nutrition is important for everyone’s health. Nutrition plays an important role
in the health of the immune system and its ability to fight infections. Healthy
eating also helps you become and stay a healthy weight, and can help reduce the
risk of developing heart disease, diabetes, cancer and osteoporosis.
HIV is unlikely to mean that that you have to make any drastic changes to your
diet – your existing diet will probably meet all your nutritional needs. However,
it is important to get enough nutrients to help you stay well. Good nutrition
is important during the time before you start HIV treatment. It is also an
important part of helping anti-HIV drugs work as well as possible once you are
If you are taking anti-HIV drugs it is important to
eat a healthy, balanced diet, as HIV medication can cause changes to the way
the body metabolises some fats and sugars.
good diet will consist of a balance of the following items:
food such as
bread, cassava, cereals, green banana, millet, maize meal, potatoes, pasta,
rice, and yam. Starchy foods should form the basis of your diet (about a third
of all the food you eat each day). They will provide carbohydrates for energy
as well as vitamins, minerals and fibre. Wholegrain versions of rice, pasta and bread contain
more fibre and often more vitamins and minerals as well.
provide vitamins, minerals and fibre. Try to eat five or more portions a day. A
portion is about 80g, or equal to:
- a medium-sized piece of fruit (such as an apple, pear or orange)
- two small pieces of fruit (such as a satsuma or a plum)
- a large slice of a larger fruit (such as a pineapple)
- three heaped tablespoons of vegetables
- three heaped tablespoons of beans or pulses (only one portion of these
counts towards your five a day)
- a small glass of fruit juice or a handful of dried fruit. (Juice only
counts as one portion even if you drink more than one glass.)
and tinned fruit and vegetables count towards your five a day. Fruit
and vegetables can help protect against certain cancers and heart disease. They
are low in fat, so increasing the proportion of your diet made up of them is
helpful if you are trying to lose weight.
Dairy products, such as milk, cheese and yoghurt, provide vitamins,
minerals and especially calcium. Some dairy foods are high in saturated fats,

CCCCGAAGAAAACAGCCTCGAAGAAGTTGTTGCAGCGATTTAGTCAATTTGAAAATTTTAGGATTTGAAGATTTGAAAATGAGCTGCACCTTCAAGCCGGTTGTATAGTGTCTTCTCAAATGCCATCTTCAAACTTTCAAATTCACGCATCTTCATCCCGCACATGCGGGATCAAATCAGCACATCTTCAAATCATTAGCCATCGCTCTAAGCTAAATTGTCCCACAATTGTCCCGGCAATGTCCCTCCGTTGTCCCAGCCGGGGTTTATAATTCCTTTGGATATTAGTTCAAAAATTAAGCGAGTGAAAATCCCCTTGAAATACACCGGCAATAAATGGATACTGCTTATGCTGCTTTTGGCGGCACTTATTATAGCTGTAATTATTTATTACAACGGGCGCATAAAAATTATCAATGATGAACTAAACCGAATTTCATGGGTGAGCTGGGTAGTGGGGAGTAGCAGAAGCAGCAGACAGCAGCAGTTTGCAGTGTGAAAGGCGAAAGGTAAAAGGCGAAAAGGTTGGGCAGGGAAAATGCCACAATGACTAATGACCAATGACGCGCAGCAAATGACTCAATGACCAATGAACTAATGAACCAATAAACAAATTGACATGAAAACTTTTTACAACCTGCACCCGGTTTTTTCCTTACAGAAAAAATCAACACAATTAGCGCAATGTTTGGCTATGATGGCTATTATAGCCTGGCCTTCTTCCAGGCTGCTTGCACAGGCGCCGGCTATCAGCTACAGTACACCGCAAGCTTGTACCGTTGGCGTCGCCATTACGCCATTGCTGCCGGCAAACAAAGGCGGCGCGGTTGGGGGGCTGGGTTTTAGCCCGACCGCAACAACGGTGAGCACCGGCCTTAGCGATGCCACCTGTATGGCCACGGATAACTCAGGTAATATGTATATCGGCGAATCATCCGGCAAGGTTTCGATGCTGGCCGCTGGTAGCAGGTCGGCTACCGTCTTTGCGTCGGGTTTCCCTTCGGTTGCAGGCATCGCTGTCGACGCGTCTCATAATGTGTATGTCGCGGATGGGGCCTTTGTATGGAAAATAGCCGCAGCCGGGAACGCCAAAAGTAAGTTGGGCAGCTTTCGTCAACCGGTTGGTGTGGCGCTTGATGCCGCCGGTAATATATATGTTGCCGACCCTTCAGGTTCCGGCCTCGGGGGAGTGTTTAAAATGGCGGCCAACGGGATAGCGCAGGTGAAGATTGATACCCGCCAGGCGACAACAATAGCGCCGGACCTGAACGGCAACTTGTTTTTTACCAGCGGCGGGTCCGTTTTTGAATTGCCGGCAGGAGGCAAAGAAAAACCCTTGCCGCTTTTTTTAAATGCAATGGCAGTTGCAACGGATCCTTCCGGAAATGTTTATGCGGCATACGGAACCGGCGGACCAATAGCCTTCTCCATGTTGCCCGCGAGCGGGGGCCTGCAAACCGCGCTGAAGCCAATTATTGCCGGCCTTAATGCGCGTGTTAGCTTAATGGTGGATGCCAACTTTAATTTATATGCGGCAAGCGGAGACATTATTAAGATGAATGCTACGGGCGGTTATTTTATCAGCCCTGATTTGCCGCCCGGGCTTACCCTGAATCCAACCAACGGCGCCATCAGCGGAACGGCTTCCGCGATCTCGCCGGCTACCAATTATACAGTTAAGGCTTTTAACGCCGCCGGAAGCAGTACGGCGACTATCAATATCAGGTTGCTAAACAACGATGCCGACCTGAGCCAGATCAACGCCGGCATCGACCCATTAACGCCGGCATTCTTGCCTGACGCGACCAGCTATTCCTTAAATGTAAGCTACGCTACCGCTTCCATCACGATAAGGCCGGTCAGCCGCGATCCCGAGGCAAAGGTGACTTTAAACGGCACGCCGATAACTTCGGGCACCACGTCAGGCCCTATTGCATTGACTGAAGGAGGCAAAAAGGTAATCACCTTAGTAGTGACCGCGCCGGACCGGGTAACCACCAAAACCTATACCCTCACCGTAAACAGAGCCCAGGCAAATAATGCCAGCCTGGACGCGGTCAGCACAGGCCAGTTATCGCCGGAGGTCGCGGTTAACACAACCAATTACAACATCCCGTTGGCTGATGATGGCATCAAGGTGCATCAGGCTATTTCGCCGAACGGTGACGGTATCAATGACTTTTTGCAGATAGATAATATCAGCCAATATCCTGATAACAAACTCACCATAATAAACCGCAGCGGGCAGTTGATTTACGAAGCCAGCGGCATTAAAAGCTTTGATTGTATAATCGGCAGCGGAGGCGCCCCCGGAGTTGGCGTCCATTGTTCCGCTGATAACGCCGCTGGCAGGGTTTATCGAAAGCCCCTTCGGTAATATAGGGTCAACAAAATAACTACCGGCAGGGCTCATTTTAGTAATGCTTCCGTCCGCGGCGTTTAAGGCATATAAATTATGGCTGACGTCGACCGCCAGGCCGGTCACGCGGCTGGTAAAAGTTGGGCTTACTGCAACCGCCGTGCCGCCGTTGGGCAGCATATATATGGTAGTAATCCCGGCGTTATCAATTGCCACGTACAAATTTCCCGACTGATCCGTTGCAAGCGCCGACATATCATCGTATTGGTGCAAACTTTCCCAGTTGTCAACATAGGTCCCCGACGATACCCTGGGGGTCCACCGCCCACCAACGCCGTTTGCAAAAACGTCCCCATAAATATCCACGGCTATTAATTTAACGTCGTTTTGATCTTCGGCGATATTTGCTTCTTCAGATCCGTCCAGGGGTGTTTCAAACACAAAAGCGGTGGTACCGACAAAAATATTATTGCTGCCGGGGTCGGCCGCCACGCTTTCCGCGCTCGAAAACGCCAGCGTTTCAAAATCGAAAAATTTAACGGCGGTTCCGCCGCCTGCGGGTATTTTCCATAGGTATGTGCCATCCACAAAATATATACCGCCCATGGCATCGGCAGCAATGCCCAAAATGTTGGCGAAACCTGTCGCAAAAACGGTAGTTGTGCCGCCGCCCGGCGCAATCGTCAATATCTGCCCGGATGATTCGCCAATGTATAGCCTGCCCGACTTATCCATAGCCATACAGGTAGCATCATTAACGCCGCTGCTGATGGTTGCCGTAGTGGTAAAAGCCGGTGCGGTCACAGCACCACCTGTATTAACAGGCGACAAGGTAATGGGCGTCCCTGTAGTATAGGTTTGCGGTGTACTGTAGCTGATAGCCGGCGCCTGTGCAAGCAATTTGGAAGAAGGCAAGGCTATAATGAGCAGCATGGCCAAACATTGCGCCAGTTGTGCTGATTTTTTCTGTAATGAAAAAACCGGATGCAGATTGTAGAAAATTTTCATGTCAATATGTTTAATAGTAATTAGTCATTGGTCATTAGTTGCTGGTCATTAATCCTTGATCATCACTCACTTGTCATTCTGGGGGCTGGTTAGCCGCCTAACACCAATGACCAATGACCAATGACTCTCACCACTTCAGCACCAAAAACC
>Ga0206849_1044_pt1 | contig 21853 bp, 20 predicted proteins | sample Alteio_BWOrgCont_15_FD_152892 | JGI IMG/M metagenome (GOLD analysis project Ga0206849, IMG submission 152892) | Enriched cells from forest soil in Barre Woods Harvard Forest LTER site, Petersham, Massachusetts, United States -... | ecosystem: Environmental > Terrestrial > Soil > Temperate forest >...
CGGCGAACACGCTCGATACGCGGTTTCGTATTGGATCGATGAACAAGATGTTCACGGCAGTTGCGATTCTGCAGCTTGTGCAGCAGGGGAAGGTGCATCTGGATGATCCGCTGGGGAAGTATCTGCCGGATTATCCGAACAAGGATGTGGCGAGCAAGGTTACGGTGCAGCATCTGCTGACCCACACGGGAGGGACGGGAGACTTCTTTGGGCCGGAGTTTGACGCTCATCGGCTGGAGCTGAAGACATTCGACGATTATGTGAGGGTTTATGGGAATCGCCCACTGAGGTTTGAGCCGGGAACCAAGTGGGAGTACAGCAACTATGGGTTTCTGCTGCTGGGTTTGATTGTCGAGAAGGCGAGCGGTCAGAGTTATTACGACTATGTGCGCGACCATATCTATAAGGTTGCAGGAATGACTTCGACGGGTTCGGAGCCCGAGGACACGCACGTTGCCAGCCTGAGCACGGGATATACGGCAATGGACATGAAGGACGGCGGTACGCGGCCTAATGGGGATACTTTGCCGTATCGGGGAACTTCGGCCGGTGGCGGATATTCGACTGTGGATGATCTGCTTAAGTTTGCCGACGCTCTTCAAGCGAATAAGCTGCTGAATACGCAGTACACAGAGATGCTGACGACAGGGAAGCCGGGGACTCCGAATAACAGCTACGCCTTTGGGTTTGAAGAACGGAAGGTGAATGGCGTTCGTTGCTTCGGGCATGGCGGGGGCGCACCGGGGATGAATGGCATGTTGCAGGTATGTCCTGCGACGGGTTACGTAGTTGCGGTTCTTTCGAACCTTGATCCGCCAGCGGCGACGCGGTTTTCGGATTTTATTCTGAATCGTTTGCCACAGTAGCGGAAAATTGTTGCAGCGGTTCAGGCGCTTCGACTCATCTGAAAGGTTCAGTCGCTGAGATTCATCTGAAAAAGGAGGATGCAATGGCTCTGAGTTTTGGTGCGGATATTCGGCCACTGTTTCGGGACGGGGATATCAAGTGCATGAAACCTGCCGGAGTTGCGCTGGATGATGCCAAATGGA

so should only be eaten in small quantities, or you could eat lower-fat
versions of milk, cheese and yoghurt. If you cannot tolerate milk, then fortified
soya, rice or oat milk, dark green leafy vegetables, dried figs, apricots and
nuts are all good sources of calcium.
Meat, poultry, fish, eggs, beans and nuts
provide protein, minerals and vitamins (particularly B12 from meat). Around 15%
of your food intake should be from protein-rich food each day, or two portions
a day. Try to eat two portions of fish a week, including at least one portion
of oily fish, such as sardines, mackerel or tinned salmon.
from cooking oils, butter and margarine, meat and other protein-based foods
provide energy, essential fatty acids and fat-soluble vitamins (A,D,E,K). Try
to eat ‘unsaturated’ fats, such as those found in oily fish, nuts and seeds,
avocados, olive oils and vegetable oils. The ‘saturated’ fats, found in meat,
cheese, butter and many processed foods can raise cholesterol. These should
only be eaten in small amounts.
Food and drinks high in fat or sugar should only
be a small part of your diet. Too much of most sorts of
food – but especially fats and sugars – can lead to unhealthy weight gain. See Maintaining a healthy weight for more
Salt and salty foods can lead to high blood pressure,
if eaten in large amounts, and this can increase the possibility of having a
stroke or developing heart disease. Adults and children over eleven should eat
no more than six grams of salt a day, and younger children less.
Some foods are high in salt (for example, bacon,
cheese, anchovies, gravy granules and stock cubes, ham, prawns, salami, salted
and dry-roasted nuts, smoked meat and fish, salt fish, olives, soy sauce and
yeast extract). Try to eat these less often or in smaller amounts.
Bread and breakfast cereals can add a lot of salt to
your diet, especially if you eat a lot of them. Where possible, check the
labels of foods such as sauces and dressings, breakfast cereals, crisps and
tinned foods and choose varieties with lower levels of salt and sugar.
Reduce the amount of salt you use in cooking. You
could use more spices, fresh herbs, garlic and lemon to add flavour, for
Ready-made meals and other convenience foods are often
high in salt, sugar and fat. Eating these too often can make it hard to have a
healthy and balanced diet.
Eating well can be tricky if you are on a tight
budget, but there’s lots of advice available. See More information and advice on nutrition. There are some tips in NAM’s booklet Nutrition and on the NHS Choices
You can find out more about healthy eating on the NHS Choices